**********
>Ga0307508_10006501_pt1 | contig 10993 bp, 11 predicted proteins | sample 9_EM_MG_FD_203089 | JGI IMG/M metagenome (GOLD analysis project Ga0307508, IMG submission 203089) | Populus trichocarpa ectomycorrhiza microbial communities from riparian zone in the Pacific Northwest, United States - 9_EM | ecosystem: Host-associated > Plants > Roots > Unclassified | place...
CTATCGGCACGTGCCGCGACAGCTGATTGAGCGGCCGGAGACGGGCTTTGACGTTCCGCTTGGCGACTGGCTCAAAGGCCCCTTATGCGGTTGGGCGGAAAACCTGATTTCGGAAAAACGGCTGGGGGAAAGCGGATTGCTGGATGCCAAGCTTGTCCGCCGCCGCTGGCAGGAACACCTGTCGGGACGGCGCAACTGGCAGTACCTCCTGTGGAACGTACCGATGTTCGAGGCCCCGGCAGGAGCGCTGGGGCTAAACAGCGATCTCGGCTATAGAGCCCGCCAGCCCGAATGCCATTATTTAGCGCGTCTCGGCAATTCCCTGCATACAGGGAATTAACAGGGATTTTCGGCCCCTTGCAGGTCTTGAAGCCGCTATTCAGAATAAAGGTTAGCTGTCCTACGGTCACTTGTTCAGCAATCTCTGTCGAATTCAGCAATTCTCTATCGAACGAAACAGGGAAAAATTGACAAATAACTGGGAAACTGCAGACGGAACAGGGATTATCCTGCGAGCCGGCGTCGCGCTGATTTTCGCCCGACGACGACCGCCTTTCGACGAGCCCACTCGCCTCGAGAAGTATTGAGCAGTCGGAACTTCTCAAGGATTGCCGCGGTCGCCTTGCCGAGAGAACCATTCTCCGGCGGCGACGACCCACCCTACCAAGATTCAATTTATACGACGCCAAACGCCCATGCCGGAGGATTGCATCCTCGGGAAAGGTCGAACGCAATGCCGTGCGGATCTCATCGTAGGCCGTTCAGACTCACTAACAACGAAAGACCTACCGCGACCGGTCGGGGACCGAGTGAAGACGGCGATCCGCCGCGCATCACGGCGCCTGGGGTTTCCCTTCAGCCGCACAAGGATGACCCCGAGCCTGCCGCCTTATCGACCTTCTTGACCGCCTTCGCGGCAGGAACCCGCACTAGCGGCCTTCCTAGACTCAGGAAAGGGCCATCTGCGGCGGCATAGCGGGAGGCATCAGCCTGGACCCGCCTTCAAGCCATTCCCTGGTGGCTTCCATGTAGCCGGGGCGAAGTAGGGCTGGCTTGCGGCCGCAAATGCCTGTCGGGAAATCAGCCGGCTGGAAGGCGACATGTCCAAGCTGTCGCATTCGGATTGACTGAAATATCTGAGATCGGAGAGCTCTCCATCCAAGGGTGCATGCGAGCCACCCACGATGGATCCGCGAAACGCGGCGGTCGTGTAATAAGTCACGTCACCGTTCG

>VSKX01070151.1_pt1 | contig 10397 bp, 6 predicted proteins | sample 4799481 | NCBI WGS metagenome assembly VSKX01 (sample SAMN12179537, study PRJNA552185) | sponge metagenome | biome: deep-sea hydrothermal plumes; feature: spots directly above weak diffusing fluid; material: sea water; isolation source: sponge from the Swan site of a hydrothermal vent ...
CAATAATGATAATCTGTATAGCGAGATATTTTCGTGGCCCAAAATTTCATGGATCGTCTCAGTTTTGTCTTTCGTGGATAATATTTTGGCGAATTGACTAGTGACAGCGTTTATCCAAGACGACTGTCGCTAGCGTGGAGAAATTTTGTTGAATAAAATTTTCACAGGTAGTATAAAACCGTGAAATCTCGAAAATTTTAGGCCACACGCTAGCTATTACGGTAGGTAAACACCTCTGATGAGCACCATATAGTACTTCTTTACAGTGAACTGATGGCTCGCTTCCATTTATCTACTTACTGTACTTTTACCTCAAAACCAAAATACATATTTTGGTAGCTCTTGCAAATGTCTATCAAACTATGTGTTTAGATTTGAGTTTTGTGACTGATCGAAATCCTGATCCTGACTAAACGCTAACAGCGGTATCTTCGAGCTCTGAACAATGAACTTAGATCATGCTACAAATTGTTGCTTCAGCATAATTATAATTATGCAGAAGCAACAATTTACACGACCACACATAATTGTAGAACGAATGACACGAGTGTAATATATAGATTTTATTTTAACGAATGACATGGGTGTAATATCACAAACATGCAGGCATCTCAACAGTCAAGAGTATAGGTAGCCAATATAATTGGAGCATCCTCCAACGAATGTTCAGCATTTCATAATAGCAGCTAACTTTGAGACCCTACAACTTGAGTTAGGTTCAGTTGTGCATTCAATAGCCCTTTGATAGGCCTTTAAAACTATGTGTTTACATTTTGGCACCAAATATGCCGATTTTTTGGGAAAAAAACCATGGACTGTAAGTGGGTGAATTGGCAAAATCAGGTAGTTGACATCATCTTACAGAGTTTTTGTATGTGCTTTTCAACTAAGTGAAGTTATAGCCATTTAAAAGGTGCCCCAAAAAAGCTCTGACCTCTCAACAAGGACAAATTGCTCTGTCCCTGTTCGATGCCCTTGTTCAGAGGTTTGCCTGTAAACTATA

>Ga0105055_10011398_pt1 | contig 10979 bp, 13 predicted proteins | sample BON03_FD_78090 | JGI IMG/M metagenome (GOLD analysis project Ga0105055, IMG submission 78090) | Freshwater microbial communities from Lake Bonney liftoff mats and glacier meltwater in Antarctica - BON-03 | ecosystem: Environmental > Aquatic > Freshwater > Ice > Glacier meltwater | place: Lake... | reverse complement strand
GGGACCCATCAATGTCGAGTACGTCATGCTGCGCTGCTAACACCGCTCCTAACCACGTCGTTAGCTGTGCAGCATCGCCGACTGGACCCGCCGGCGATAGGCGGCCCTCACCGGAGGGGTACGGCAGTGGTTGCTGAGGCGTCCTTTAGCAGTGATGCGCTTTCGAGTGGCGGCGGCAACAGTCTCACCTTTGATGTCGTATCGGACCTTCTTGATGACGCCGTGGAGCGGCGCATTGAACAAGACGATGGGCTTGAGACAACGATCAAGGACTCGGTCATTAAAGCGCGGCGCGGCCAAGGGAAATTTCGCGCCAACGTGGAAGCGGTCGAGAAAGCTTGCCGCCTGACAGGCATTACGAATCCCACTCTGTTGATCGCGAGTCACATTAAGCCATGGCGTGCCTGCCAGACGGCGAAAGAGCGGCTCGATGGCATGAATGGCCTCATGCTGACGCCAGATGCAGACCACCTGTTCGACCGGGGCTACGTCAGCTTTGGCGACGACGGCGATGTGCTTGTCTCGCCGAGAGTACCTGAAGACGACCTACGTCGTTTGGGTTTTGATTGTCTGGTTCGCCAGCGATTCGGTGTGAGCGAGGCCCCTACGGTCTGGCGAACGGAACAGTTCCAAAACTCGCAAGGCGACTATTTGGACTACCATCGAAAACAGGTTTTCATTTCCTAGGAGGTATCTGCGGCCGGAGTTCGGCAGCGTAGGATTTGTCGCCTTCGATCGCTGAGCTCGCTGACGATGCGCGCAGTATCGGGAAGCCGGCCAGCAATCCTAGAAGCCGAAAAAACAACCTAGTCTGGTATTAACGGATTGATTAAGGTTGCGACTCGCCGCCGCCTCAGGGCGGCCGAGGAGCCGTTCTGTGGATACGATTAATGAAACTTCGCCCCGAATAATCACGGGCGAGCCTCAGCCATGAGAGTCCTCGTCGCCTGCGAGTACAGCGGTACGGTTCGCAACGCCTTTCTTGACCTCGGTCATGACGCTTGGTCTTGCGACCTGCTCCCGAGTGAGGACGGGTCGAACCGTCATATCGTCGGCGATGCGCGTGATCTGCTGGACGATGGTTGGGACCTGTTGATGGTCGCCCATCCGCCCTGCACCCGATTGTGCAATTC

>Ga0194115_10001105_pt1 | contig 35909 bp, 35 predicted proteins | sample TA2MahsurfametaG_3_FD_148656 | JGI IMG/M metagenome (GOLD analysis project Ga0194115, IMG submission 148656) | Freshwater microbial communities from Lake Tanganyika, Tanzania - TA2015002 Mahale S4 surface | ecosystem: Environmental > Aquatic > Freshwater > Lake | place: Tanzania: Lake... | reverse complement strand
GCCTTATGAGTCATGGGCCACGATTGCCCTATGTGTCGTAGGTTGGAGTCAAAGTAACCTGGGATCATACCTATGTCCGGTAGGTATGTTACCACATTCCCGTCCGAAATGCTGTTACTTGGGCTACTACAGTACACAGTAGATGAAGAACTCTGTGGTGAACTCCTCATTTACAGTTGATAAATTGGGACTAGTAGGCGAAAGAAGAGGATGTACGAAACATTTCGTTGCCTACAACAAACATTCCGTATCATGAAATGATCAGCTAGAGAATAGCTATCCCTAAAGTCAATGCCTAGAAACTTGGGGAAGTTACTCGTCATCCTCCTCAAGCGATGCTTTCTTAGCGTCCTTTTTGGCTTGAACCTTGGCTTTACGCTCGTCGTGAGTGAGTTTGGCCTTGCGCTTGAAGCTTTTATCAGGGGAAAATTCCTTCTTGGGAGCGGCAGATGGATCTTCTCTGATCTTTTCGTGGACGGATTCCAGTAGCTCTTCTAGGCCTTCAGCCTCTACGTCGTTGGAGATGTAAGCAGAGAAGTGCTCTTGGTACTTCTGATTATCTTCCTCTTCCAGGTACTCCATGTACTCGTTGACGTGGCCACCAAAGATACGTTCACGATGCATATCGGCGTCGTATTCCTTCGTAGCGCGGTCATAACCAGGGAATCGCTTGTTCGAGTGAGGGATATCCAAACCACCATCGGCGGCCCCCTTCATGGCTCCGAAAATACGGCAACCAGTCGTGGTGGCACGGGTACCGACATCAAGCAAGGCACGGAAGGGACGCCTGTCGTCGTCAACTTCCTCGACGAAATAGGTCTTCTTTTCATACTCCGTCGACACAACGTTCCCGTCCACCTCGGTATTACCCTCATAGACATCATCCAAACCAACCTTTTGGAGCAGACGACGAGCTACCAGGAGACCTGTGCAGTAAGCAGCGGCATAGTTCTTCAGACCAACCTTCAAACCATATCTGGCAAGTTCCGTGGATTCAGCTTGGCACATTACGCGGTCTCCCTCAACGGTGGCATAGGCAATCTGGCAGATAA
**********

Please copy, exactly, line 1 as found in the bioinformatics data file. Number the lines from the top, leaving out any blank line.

>Ga0307508_10006501_pt1 | contig 10993 bp, 11 predicted proteins | sample 9_EM_MG_FD_203089 | JGI IMG/M metagenome (GOLD analysis project Ga0307508, IMG submission 203089) | Populus trichocarpa ectomycorrhiza microbial communities from riparian zone in the Pacific Northwest, United States - 9_EM | ecosystem: Host-associated > Plants > Roots > Unclassified | place...